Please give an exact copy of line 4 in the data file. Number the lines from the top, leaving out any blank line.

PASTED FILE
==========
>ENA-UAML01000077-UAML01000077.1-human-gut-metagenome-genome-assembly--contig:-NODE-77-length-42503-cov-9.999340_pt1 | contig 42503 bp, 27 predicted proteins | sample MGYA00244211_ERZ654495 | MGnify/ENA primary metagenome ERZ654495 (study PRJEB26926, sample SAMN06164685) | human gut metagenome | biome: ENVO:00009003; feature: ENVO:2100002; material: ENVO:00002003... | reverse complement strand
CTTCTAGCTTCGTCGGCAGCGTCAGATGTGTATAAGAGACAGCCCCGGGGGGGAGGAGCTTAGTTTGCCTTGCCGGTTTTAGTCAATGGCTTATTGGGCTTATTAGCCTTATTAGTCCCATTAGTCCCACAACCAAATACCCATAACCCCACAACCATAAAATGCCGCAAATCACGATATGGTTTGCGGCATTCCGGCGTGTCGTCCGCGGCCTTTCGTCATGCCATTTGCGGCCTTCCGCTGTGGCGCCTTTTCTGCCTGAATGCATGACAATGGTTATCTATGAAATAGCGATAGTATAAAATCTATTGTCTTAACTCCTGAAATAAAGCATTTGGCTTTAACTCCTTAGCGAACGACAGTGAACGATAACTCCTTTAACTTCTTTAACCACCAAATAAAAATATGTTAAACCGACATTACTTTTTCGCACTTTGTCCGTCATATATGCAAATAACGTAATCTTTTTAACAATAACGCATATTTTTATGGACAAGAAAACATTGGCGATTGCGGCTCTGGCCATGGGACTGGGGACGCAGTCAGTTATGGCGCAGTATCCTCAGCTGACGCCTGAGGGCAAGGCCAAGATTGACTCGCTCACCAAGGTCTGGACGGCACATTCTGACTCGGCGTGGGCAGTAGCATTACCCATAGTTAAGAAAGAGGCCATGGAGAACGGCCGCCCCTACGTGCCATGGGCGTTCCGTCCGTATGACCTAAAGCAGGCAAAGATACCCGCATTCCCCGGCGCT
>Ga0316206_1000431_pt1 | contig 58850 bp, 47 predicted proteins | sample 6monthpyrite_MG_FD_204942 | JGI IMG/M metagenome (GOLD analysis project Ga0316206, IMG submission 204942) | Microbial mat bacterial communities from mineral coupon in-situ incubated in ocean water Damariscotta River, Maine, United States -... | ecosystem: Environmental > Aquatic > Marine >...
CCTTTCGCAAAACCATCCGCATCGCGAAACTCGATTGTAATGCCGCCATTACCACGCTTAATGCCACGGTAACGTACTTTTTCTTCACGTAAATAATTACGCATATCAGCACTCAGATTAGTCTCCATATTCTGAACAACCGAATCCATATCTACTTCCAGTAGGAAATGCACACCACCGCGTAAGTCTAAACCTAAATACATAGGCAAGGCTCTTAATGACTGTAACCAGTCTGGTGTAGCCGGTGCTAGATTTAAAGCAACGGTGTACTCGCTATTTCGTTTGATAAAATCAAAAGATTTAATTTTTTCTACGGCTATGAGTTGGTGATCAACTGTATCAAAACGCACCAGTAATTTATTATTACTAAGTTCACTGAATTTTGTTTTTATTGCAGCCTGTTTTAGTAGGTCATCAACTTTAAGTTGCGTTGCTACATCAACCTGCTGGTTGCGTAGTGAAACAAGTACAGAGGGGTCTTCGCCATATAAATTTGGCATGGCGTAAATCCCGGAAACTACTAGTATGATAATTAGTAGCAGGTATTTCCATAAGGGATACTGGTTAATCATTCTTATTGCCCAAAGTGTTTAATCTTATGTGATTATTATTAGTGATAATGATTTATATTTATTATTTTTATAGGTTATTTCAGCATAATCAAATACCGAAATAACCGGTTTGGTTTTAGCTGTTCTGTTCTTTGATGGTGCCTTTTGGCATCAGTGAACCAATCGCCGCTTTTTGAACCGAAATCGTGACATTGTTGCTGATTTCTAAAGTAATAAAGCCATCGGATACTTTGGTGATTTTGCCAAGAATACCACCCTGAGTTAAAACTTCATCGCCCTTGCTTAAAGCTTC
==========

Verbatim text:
CCTTTCGCAAAACCATCCGCATCGCGAAACTCGATTGTAATGCCGCCATTACCACGCTTAATGCCACGGTAACGTACTTTTTCTTCACGTAAATAATTACGCATATCAGCACTCAGATTAGTCTCCATATTCTGAACAACCGAATCCATATCTACTTCCAGTAGGAAATGCACACCACCGCGTAAGTCTAAACCTAAATACATAGGCAAGGCTCTTAATGACTGTAACCAGTCTGGTGTAGCCGGTGCTAGATTTAAAGCAACGGTGTACTCGCTATTTCGTTTGATAAAATCAAAAGATTTAATTTTTTCTACGGCTATGAGTTGGTGATCAACTGTATCAAAACGCACCAGTAATTTATTATTACTAAGTTCACTGAATTTTGTTTTTATTGCAGCCTGTTTTAGTAGGTCATCAACTTTAAGTTGCGTTGCTACATCAACCTGCTGGTTGCGTAGTGAAACAAGTACAGAGGGGTCTTCGCCATATAAATTTGGCATGGCGTAAATCCCGGAAACTACTAGTATGATAATTAGTAGCAGGTATTTCCATAAGGGATACTGGTTAATCATTCTTATTGCCCAAAGTGTTTAATCTTATGTGATTATTATTAGTGATAATGATTTATATTTATTATTTTTATAGGTTATTTCAGCATAATCAAATACCGAAATAACCGGTTTGGTTTTAGCTGTTCTGTTCTTTGATGGTGCCTTTTGGCATCAGTGAACCAATCGCCGCTTTTTGAACCGAAATCGTGACATTGTTGCTGATTTCTAAAGTAATAAAGCCATCGGATACTTTGGTGATTTTGCCAAGAATACCACCCTGAGTTAAAACTTCATCGCCCTTGCTTAAAGCTTC